MIAMI (Reuters) - Tropical Storm Katia strengthened into a hurricane over the Atlantic on Wednesday, while another mass of thunderstorms that could become a named storm this week triggered evacuations of some oil workers from the Gulf of Mexico.
Katia had sustained winds of 75 miles per hour and was the second hurricane of the June-through-November Atlantic hurricane season, the U.S. National Hurricane Center said.
The Miami-based center said Katia was forecast to become a "major" hurricane with winds over 111 mph by the weekend but it was too early to tell whether it would threaten land.
At 11 p.m. (0300 GMT Thursday), Katia was about 1,165 miles east of the Caribbean's Leeward Islands. It was moving rapidly west-northwest and was forecast to turn northwest in a couple of days on a course that would keep it away from the Caribbean islands.
Hurricane Irene rampaged up the U.S. East Coast over the weekend and authorities on the U.S. Atlantic seaboard are keeping an eye on Katia to see which path it takes.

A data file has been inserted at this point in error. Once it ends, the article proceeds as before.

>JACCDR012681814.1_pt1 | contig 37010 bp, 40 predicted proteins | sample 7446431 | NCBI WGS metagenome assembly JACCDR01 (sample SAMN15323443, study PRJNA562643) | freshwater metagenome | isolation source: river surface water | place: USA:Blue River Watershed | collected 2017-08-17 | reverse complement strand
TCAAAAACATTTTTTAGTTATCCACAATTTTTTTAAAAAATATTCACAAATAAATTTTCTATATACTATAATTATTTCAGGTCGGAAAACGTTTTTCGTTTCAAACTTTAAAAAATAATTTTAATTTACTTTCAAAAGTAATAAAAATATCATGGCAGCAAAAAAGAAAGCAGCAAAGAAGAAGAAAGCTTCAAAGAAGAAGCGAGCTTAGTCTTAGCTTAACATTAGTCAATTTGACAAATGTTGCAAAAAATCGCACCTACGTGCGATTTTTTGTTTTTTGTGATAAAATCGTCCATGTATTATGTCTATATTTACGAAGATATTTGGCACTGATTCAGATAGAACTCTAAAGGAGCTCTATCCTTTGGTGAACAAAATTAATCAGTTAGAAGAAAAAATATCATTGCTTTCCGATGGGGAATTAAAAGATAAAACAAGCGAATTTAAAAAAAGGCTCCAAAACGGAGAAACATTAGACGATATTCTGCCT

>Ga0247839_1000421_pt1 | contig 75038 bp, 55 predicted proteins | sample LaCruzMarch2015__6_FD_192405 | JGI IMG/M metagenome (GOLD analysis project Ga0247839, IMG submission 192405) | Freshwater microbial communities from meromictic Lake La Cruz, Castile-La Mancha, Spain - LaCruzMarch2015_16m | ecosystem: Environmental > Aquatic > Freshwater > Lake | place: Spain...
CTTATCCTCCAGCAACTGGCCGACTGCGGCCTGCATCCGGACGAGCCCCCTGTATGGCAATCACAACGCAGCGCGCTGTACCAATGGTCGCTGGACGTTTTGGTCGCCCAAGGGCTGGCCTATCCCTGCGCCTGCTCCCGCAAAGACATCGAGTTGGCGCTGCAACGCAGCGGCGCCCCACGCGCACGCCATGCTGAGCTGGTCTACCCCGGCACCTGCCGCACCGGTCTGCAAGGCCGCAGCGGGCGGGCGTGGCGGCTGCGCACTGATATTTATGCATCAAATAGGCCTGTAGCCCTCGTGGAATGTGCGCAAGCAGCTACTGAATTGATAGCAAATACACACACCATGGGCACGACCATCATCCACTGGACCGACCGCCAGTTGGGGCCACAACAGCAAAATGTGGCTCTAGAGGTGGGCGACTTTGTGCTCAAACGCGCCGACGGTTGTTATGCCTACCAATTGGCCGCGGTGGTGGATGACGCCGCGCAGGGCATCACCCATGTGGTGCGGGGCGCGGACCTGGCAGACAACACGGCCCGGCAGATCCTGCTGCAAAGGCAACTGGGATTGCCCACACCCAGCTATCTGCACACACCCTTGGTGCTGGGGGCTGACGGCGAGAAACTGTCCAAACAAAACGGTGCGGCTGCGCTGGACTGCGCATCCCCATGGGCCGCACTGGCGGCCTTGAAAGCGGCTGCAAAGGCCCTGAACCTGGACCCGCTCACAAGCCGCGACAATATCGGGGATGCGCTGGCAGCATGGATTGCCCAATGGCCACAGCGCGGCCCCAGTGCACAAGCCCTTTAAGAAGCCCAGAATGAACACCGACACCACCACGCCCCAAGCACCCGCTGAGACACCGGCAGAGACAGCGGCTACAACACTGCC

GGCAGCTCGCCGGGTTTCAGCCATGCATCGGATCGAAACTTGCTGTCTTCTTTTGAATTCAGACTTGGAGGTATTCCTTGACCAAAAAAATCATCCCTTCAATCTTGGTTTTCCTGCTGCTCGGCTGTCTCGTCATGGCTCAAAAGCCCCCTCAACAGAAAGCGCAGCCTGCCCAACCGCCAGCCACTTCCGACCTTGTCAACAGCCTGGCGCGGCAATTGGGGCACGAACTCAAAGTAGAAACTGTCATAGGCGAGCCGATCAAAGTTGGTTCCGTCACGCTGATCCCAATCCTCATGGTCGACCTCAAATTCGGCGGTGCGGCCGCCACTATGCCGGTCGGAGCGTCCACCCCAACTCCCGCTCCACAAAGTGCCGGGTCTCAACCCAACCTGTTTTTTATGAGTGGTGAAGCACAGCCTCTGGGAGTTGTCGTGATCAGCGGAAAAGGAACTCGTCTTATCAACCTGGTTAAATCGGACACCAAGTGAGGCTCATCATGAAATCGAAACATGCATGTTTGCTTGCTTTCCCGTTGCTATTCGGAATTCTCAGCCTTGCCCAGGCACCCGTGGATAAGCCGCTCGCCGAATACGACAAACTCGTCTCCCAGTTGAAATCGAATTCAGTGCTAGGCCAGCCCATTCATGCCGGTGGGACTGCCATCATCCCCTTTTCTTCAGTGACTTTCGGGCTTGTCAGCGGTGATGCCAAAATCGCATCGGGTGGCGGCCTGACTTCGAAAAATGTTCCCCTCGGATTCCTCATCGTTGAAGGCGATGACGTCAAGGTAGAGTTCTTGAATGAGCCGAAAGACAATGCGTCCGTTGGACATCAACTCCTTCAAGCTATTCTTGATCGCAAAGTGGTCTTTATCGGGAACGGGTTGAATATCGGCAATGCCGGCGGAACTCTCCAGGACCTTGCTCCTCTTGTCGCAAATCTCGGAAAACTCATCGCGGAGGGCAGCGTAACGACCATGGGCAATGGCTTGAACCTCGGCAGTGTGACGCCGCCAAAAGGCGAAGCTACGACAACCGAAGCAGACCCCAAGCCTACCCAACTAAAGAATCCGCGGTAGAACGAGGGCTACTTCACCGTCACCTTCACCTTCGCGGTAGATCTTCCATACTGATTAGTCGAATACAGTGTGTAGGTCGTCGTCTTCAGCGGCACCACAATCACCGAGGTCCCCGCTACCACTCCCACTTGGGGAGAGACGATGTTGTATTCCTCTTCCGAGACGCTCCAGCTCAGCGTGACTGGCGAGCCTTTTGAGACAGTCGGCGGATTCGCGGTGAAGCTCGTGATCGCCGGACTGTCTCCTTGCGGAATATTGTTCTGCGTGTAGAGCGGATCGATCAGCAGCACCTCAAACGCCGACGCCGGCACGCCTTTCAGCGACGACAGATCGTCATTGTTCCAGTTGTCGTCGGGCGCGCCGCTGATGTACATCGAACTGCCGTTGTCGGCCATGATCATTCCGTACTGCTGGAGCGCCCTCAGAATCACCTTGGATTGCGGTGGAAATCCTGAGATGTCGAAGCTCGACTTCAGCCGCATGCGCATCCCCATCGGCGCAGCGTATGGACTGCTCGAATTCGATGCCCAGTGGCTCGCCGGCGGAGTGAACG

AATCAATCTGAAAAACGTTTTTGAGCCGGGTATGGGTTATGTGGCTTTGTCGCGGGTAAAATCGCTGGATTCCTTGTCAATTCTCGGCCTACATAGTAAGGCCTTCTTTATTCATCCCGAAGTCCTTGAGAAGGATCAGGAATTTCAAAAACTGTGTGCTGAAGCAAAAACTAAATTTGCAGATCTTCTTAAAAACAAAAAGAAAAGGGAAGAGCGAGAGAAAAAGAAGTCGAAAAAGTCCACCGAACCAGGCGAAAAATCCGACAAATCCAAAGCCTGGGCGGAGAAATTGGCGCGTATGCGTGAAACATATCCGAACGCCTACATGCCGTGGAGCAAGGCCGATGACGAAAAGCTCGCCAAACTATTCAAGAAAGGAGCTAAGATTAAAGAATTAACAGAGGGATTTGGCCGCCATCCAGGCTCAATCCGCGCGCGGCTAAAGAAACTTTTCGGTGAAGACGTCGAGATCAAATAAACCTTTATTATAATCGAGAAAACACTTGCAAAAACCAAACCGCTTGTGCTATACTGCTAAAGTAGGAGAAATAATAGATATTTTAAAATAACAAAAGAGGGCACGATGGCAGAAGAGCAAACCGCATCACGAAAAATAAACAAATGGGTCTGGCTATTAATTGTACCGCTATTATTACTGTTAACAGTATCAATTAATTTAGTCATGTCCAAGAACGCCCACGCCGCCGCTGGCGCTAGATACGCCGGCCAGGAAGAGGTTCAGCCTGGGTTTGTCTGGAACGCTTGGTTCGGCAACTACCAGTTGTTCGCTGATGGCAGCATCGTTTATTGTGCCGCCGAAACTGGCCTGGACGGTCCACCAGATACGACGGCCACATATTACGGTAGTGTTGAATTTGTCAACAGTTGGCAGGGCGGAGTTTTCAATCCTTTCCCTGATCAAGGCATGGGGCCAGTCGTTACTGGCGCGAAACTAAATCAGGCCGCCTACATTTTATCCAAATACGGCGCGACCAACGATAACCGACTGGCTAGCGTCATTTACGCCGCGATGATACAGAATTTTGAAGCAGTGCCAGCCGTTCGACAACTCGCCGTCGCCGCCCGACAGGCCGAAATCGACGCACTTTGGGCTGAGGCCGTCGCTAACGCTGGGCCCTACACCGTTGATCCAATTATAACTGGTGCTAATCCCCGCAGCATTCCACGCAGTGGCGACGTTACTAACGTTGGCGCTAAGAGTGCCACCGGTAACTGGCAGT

Long-range computer models, which can be off by hundreds of miles, show Katia nearing the mid-Atlantic island of Bermuda in about a week. Several models turned it north, away from the East Coast.
The Atlantic hurricane season typically brings 11 or 12 named storms. Katia is already the 11th, and with half of the season still ahead, it is shaping up to be the unusually busy year that was predicted.
Energy companies with oil and natural gas operations in the Gulf of Mexico were keeping watch on a mass of thunderstorms over the northwest Caribbean Sea and eastern Gulf.
In an advisory issued late on Wednesday, the hurricane center said the disturbed weather system had a "high" chance of developing into a tropical cyclone in the next two days.
BP on Wednesday became the first major oil producer to say it was already evacuating some workers from offshore platforms in the Gulf because of the weather system, which would be dubbed Lee if it becomes a named storm.
Anadarko Petroleum Corp said later it was also evacuating non-essential workers from some Gulf platforms and Royal Dutch Shell said it was preparing for some evacuations as well.
"Interests along the entire northern Gulf of Mexico coast should monitor the progress of this disturbance," the hurricane center said.
(Reporting by Jane Sutton and by Kristin Hays and Edwin Seba in Houston; Editing by Tom Brown and Peter Cooney)
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